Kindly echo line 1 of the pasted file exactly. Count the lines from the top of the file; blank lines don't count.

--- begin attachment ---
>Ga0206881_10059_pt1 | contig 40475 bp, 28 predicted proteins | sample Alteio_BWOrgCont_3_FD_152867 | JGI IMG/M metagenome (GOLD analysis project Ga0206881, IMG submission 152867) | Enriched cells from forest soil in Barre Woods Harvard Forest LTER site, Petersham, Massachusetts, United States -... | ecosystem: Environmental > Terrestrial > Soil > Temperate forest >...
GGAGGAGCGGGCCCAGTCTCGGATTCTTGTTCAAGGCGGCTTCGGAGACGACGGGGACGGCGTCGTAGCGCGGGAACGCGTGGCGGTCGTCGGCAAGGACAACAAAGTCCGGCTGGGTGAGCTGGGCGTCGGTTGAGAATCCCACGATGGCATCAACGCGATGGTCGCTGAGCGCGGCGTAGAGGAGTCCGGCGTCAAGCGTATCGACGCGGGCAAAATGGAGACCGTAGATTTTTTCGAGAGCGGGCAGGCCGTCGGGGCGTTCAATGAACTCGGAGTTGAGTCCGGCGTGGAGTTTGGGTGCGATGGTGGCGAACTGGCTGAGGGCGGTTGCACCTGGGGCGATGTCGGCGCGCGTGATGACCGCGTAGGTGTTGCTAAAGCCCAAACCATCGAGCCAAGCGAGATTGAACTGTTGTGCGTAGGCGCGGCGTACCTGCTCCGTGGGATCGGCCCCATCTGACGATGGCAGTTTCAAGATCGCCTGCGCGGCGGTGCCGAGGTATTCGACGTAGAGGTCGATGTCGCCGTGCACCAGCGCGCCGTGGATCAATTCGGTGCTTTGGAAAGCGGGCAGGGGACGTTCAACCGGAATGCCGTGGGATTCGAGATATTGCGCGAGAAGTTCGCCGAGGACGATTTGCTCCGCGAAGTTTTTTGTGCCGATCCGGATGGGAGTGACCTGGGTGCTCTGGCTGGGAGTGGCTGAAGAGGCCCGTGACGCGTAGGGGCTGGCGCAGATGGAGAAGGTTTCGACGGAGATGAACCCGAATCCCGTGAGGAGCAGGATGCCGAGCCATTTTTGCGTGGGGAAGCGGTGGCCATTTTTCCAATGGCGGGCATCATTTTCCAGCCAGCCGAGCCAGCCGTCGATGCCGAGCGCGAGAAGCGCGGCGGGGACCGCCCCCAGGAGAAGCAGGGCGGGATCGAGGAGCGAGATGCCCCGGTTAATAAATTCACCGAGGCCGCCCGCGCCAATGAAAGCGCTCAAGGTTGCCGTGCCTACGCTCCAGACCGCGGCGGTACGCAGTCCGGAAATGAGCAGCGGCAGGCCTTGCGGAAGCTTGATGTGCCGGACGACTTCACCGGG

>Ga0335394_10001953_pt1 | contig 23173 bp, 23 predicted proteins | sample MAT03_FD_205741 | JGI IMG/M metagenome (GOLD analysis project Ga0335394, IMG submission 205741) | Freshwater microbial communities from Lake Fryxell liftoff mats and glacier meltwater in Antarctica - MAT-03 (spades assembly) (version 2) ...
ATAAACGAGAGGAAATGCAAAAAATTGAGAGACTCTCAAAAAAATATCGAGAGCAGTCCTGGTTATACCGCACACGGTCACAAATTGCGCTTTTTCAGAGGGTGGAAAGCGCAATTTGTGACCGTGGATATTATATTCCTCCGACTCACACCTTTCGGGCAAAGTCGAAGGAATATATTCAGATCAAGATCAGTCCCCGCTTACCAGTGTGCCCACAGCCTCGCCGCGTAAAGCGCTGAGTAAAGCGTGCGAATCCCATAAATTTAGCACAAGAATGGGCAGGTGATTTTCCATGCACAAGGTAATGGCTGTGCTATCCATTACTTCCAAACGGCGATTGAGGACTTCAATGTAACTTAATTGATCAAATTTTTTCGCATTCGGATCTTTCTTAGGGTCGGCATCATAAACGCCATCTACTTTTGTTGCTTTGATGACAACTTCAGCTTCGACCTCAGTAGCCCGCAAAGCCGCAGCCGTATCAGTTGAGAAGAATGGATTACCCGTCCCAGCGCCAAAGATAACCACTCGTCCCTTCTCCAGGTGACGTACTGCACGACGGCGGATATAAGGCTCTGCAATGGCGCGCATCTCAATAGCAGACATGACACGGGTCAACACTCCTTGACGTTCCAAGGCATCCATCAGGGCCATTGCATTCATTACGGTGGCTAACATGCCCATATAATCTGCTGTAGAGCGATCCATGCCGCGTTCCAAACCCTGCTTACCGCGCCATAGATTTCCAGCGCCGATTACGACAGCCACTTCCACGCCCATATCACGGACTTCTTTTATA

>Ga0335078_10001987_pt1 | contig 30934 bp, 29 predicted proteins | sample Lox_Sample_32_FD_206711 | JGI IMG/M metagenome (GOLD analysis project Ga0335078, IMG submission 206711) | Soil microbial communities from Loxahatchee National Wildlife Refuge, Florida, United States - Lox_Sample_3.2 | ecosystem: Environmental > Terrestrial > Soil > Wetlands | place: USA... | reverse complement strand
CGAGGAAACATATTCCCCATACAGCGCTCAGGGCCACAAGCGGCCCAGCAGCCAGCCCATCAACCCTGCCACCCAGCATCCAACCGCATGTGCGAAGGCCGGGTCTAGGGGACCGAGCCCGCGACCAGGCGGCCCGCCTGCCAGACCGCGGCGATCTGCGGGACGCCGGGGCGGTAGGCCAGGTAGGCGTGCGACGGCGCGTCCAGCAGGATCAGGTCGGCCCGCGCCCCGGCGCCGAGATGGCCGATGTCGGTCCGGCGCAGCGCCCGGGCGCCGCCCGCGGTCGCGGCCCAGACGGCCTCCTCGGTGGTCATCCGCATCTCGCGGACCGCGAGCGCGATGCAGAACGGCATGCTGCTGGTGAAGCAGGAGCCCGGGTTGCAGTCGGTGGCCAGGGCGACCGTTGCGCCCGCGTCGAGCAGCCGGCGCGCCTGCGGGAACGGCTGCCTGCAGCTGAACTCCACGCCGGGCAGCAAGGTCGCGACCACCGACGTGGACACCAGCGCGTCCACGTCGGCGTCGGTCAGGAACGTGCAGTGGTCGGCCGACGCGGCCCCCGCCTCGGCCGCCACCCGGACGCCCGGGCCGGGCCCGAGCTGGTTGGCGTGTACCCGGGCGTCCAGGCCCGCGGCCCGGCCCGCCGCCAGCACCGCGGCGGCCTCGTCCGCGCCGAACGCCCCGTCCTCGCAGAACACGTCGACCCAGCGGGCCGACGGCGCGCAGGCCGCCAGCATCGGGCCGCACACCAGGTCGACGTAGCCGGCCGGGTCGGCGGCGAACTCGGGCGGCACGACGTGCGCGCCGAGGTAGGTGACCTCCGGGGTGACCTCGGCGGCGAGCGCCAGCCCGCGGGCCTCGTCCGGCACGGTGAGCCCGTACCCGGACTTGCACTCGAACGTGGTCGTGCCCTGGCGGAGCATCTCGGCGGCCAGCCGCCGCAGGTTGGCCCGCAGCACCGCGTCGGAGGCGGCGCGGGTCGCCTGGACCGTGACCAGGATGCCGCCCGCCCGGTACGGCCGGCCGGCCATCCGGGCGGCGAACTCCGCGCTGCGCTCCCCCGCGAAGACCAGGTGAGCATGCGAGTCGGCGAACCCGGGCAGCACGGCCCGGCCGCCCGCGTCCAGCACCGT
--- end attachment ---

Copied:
>Ga0206881_10059_pt1 | contig 40475 bp, 28 predicted proteins | sample Alteio_BWOrgCont_3_FD_152867 | JGI IMG/M metagenome (GOLD analysis project Ga0206881, IMG submission 152867) | Enriched cells from forest soil in Barre Woods Harvard Forest LTER site, Petersham, Massachusetts, United States -... | ecosystem: Environmental > Terrestrial > Soil > Temperate forest >...